Notwithstanding the close relationship between Bitmain and the cryptocurrency market, Bitmain appears to be relatively prudent in terms of its business dealings. By diversifying its products, Bitmain has made its company more appealing to investors by shielding itself from the seemingly volatile cryptocurrency market. Not only has it focused on creating mining equipment for a diverse group of cryptocurrencies, it also seeks to enter the artificial intelligence space. Investors are likely more willing to financially support a company that not only illustrates its knowledge about the risks associated with the cryptocurrency market but has concrete plans to protect itself from those same risks.

In addition, there has been a notable shift among large corporations to align their interests with the emerging cryptocurrency market. Companies like IBM, Intel, and Amazon, to name a few, are all integrating blockchain into their business dealings. Thus, while some may believe Bitmain’s pending IPO application seems ill-advised, if all goes as planned, it will be one of many publicly-traded corporations that find value in engaging with emerging technologies to remain relevant and attract a new age of technology-focused investors.

Bitmain Technologies – A New Age of Investment Amidst a Pending IPO

Silicon Valley Wary of Investing in Juul

Juul, a widely popular e-cigarette startup, is valued at about $16 billion. However, many Silicon Valley investors are wary of investing in the company due to its alleged practice of marketing to young people.

FDA Commissioner Scott Gottlieb has deemed youth e-cigarette use an “epidemic,” and in September announced an initiative against retailers for allegedly selling e-cigarettes to minors. Data shows a 75 percent increase in e-cigarette use among high school students this year compared with 2017. On October 2nd, the FDA conducted a surprise inspection of the Juul Labs headquarters, seizing over a thousand documents it said were related to the company’s sales and marketing practices.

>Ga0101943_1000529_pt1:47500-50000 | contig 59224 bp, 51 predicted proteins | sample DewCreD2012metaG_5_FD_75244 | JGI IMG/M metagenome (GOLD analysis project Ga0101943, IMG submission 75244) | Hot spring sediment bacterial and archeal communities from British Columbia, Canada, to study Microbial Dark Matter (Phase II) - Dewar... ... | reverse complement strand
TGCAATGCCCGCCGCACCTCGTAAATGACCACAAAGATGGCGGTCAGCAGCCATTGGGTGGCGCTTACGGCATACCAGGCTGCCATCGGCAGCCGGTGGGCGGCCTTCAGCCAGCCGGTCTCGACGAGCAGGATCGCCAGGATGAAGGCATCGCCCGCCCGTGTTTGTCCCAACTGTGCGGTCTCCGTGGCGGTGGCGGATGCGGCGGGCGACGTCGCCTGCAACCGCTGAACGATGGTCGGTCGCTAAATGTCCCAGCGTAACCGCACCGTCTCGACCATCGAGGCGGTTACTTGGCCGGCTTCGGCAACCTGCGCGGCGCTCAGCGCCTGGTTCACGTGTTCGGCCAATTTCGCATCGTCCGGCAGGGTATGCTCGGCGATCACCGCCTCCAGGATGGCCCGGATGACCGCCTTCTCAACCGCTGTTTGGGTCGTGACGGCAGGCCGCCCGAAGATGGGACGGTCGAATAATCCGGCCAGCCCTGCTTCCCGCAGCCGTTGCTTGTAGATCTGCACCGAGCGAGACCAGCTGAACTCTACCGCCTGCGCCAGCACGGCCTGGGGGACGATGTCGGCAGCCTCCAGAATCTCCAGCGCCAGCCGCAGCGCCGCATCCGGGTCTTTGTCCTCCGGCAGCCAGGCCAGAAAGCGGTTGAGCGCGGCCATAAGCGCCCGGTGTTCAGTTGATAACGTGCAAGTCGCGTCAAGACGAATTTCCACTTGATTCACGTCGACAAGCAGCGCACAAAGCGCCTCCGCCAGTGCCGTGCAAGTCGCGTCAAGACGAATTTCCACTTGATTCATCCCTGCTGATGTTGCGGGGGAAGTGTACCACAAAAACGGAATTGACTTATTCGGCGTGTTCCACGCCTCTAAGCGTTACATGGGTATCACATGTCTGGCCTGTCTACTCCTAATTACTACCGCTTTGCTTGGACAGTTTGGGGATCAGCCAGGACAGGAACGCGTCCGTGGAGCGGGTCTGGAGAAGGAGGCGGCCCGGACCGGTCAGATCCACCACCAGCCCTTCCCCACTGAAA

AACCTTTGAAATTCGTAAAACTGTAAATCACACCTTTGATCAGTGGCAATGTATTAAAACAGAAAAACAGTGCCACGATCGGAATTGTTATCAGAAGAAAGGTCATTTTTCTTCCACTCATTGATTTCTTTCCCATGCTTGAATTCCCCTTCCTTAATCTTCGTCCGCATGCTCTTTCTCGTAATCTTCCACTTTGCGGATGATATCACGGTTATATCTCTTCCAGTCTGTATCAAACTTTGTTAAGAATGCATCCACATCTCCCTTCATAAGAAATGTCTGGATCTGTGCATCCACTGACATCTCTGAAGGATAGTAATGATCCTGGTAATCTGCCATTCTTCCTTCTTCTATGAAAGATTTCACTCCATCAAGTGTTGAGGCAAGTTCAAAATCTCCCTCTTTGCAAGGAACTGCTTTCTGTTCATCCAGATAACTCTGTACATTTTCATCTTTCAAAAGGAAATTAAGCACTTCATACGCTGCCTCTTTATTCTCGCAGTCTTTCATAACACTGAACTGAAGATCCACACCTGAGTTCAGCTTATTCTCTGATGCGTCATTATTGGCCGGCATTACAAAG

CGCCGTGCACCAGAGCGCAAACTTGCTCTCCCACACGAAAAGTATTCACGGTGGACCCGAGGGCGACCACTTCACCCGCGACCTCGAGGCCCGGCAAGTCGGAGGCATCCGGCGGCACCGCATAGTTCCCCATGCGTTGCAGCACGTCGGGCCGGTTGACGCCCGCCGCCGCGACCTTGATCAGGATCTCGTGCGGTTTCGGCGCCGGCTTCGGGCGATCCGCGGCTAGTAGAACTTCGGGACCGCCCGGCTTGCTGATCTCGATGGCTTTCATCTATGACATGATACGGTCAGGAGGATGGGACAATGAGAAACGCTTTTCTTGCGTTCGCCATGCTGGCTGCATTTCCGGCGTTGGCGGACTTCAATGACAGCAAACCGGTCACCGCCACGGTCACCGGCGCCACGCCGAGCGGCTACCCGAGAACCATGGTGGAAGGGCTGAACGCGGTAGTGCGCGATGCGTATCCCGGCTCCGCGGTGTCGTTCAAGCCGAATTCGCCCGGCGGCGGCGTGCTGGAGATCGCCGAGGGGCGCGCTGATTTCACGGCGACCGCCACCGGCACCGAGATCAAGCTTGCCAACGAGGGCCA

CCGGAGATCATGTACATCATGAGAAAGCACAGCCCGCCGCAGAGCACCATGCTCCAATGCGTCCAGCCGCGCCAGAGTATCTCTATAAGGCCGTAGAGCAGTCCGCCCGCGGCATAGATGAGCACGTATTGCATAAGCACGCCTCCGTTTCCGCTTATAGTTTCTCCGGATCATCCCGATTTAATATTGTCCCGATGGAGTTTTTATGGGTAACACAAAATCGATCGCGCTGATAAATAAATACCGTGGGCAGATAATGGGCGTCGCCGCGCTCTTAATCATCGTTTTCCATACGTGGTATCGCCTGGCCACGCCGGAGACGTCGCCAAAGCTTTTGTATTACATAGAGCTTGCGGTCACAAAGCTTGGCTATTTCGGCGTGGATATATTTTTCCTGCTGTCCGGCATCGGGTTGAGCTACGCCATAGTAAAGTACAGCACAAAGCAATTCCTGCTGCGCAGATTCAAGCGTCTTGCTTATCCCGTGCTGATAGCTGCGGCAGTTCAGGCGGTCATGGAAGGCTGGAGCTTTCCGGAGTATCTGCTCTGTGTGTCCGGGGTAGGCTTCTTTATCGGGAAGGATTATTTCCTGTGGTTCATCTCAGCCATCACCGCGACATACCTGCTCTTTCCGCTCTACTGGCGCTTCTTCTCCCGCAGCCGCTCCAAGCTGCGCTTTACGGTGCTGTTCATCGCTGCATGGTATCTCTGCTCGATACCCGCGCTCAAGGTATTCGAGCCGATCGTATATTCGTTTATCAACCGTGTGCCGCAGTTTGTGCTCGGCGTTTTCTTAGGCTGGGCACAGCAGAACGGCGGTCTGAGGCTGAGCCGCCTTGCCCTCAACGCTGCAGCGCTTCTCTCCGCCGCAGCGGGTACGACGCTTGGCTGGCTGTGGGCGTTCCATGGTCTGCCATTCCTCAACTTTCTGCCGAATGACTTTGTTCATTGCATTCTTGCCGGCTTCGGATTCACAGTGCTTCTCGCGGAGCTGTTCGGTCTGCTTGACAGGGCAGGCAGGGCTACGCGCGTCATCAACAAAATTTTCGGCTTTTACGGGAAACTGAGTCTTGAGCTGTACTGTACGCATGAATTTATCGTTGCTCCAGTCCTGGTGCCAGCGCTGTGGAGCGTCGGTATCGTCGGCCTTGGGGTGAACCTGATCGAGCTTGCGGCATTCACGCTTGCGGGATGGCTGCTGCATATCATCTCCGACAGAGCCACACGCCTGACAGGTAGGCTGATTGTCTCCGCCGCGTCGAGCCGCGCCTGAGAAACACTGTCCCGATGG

Juul has faced public criticism from Silicon Valley executives, including David Burke, chief executive of Makena Capital Management; Om Malik, partner with True Ventures; and Bradley Tusk, head of Tusk Ventures. However, many investors have willingly contracted with other nicotine start-ups, such as Lucy Nicotine and Ro, which specialize in “hip” nicotine gum. Further, venture capitalist firms are generally more willing to invest in cannabis companies as well.

In some ways, the skepticism with which investors approach Juul reflects the ethical and moral boundaries venture capitalist firms must draw in this day and age. Indeed, firms are likely aware that they are losing big on potential profits that could be earned by investing in Juul, as Juul’s sales now amount to more than half of all e-cigarette sales. But, with the widespread outrage surrounding the product in recent months, those who did invest in Juul have faced significant criticism.